19th AMENDMENT: Democracy in action had triumphed
Special to The Union
Editor’s note: In recognition of the 100th anniversary of the ratification of the 19th Amendment, author Mila Johansen shared this excerpt with The Union from her new book with her grandmother, Jessie Haver Butler, “From Cowgirl to Congress: Journey of a Suffragist on the Front Lines” which can be ordered at area bookstores and is available at Amazon.com.
From “Cowgirl to Congress” is an eyewitness account of Mila Johansen’s grandmother, Jessie Haver Butler, a suffragist on the front lines of the women’s movement.
Jessie escaped a childhood of unthinkable tragedies on a Colorado cattle ranch to attend Smith College, which propelled her into the center of the fight for the rights of women. Inspired by meeting Susan B. Anthony at age 10, she later worked side by side with Alice Paul and Carrie Chapman Catt.
When women won the right to vote on Aug. 18, 1920, Jessie became the first official woman lobbyist at the Capitol in Washington, D.C. She also helped establish the Pulitzer School of Journalism and set the first minimum wage for women. She went on to live in London, where she shared the podium with George Bernard Shaw, attended parties with Emily Pankhurst, influenced the queen, and met her lifelong friend Lady Astor.
Jessie later taught women the art of public speaking. She wrote “Time to Speak Up” and lectured alongside such notables as Eleanor Roosevelt, Gloria Steinem, and Marlo Thomas. She spoke out for women’s rights throughout her life and well into her 90s.
This timely memoir takes us back to the suffrage movement and beyond and includes unpublished letters from historical figures, as well as never before seen photographs. Jessie Haver Butler was an extraordinary woman, who lived her life with a spirit of adventure and open-mindedness. She was a mother, wife, and active community member, and her story weaves these threads together to complete her compelling journey — from cowgirl to Congress.
WOMEN GET THE VOTE!
After all our efforts, state after state ratified the suffrage amendment until the total reached 35. We needed only one more state endorsement in favor of ratification. The governor of Tennessee was finally persuaded to call a special session of the state Legislature to take action for or against the amendment.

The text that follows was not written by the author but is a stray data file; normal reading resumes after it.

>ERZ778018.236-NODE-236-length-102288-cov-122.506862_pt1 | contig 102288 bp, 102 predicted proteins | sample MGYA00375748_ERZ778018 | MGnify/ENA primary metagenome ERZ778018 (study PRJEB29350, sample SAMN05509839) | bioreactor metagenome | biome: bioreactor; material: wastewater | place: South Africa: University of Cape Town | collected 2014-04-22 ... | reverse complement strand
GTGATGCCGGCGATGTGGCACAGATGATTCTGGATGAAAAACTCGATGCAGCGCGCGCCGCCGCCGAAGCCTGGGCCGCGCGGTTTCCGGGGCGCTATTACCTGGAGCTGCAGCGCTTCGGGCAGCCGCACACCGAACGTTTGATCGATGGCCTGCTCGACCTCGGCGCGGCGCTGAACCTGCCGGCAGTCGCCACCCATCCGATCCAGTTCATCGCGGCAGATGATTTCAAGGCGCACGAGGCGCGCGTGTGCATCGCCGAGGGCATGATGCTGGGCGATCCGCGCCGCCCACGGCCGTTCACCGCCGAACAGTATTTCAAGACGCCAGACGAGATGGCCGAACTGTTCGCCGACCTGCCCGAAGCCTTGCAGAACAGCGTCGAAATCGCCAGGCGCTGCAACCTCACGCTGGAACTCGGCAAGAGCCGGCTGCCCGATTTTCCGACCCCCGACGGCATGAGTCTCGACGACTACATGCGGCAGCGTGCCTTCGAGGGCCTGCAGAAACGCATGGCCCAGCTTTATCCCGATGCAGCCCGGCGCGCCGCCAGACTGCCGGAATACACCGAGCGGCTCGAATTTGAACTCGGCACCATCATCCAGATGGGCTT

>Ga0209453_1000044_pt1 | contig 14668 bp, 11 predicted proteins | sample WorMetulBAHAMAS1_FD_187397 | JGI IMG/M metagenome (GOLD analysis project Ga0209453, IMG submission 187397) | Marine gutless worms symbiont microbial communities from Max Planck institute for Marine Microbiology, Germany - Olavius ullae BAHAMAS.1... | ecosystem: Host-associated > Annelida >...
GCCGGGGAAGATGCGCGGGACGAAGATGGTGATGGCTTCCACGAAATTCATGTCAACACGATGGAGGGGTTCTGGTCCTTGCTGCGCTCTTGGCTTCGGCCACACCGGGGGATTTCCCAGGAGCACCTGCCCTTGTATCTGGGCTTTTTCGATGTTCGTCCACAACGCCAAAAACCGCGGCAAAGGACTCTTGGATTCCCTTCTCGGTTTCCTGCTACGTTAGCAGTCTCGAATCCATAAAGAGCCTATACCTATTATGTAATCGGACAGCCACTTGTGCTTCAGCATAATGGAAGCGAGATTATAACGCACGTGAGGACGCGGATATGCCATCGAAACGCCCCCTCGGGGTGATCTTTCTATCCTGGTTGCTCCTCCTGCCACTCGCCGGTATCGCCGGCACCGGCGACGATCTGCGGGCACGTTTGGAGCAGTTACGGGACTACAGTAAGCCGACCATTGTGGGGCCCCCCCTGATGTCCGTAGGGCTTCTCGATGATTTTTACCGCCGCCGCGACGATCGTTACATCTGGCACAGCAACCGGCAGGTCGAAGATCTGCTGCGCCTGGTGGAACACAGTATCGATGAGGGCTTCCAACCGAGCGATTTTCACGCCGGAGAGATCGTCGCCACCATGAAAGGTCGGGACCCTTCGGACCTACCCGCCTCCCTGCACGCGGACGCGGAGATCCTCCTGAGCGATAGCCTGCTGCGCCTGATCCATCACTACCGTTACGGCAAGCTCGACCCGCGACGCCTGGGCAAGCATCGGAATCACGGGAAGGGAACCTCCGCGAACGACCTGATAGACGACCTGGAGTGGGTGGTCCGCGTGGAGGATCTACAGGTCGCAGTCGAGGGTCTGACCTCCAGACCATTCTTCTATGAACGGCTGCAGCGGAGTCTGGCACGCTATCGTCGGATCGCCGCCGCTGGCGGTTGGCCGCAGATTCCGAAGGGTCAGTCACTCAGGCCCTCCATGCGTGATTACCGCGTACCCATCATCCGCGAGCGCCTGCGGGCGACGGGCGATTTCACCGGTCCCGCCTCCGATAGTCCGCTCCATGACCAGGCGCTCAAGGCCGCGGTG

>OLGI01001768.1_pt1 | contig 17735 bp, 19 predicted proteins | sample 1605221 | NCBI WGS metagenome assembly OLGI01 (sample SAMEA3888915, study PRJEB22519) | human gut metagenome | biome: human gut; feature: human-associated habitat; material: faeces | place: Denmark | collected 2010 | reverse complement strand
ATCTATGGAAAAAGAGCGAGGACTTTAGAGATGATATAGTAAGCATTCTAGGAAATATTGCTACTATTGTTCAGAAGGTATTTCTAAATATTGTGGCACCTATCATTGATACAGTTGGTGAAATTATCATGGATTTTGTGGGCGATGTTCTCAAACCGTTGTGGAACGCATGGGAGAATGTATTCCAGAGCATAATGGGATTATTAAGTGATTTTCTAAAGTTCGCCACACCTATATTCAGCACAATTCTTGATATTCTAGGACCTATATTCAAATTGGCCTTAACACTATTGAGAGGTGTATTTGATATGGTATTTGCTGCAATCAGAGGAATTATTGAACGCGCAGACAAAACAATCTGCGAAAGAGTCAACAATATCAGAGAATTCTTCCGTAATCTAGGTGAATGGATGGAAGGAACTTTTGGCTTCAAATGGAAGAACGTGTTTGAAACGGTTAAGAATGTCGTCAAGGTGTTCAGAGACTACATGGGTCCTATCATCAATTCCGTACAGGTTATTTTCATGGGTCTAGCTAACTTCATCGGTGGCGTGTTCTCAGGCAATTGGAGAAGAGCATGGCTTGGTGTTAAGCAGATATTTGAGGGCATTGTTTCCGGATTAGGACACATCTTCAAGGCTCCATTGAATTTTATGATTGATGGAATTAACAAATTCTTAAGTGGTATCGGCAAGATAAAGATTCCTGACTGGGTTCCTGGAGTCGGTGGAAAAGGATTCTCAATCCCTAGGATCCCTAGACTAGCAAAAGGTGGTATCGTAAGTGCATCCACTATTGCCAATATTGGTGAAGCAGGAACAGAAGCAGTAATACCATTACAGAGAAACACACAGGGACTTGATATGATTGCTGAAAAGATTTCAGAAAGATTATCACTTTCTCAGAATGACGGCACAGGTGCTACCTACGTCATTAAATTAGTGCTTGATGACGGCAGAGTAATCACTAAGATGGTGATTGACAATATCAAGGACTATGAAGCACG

All eyes were now focused upon Nashville. Representatives of many special interests promptly descended in force upon that Southern city: lobbyists for the liquor industry, the meatpackers, the railroads, and others who feared the women’s vote; delegates from the Woman’s Party, whose militant tactics were considered “unladylike” by many Southerners; anti-suffragists, wearing bright red roses; a few former friends of suffrage who opposed the amendment on the ground that it violated states’ rights; spokesmen for the Democratic and Republican national committees; and, of course, Mrs. Catt and her cohorts. All were there when the Legislature convened on Aug. 9, 1920.
The methods used by the opponents of the amendment showed old-time politics at its worst. Corn liquor flowed freely — it was alleged that many of the legislators were drunk most of the time, and this in a state practicing prohibition!
Scurrilous handbills circulated attacking Mrs. Catt and her followers. Children booed her as she walked along the streets, and even spat at her. The opposition tapped her telephone and opened her mail.
Then came the dramatic conclusion of the struggle. I love the story of the mountain woman whose letter to her son brought victory for the cause of suffrage. It happened this way: Young Harry Burn, a member of the Tennessee Legislature, who everyone expected to vote against ratification, gave the deciding vote.
After some days of debate, an effort was made by opponents of suffrage to delay action by introducing a motion to table the resolution calling for ratification. A tie vote resulted, and the motion lost. Now the vote on ratification could no longer be postponed. As they called the roll, Burn voted for ratification.
Men rushed up to him, pounded his back, told him he had made a mistake, insisted that he change his vote before the roll call ended. But he shook his head, maintaining that his vote remained final and that he wanted it to stand.
When the roll call reached the last name, by a majority of one vote, 17 million women were finally admitted to the franchise.
Sensing a story behind Burn’s change of heart, newspapermen from the press associations rushed to question him. Whereupon he pulled out of his pocket a letter from his mother, which had arrived that morning:
Dear Son: Hurrah and vote for suffrage! Don’t keep them in doubt. I notice some of the speeches against. They were bitter. I have been watching to see how you stood, but have not noticed anything yet. Don’t forget to be a good boy and help Mrs. Catt put the “rat” in ratification.
The reporters, skeptical of the letter’s authenticity, hired cars and set out to see the woman who had written it. They found her, in the late afternoon, carrying in pails of fresh milk. After she invited them to sit down on stools at the kitchen table, they asked, “How did you happen to write this note to your son?”
“You see,” she explained, “in the winter, we like to read Shakespeare out loud. Shakespeare is always ‘funning’ with words. So, I thought I would write my son to help Mrs. Catt, and then I thought about Shakespeare and how he liked to ‘fun’ with words, so I thought I would try it too. That’s all.”
At last the long struggle was over, settled in the end through the influence of a farm woman, named Phoebe Ensminger Burn, in the mountains of Tennessee. Fifty years of hard work had ended, giving 17 million women the vote. Never in a thousand years had the suffragettes expected such an ending. Democracy in action had triumphed.
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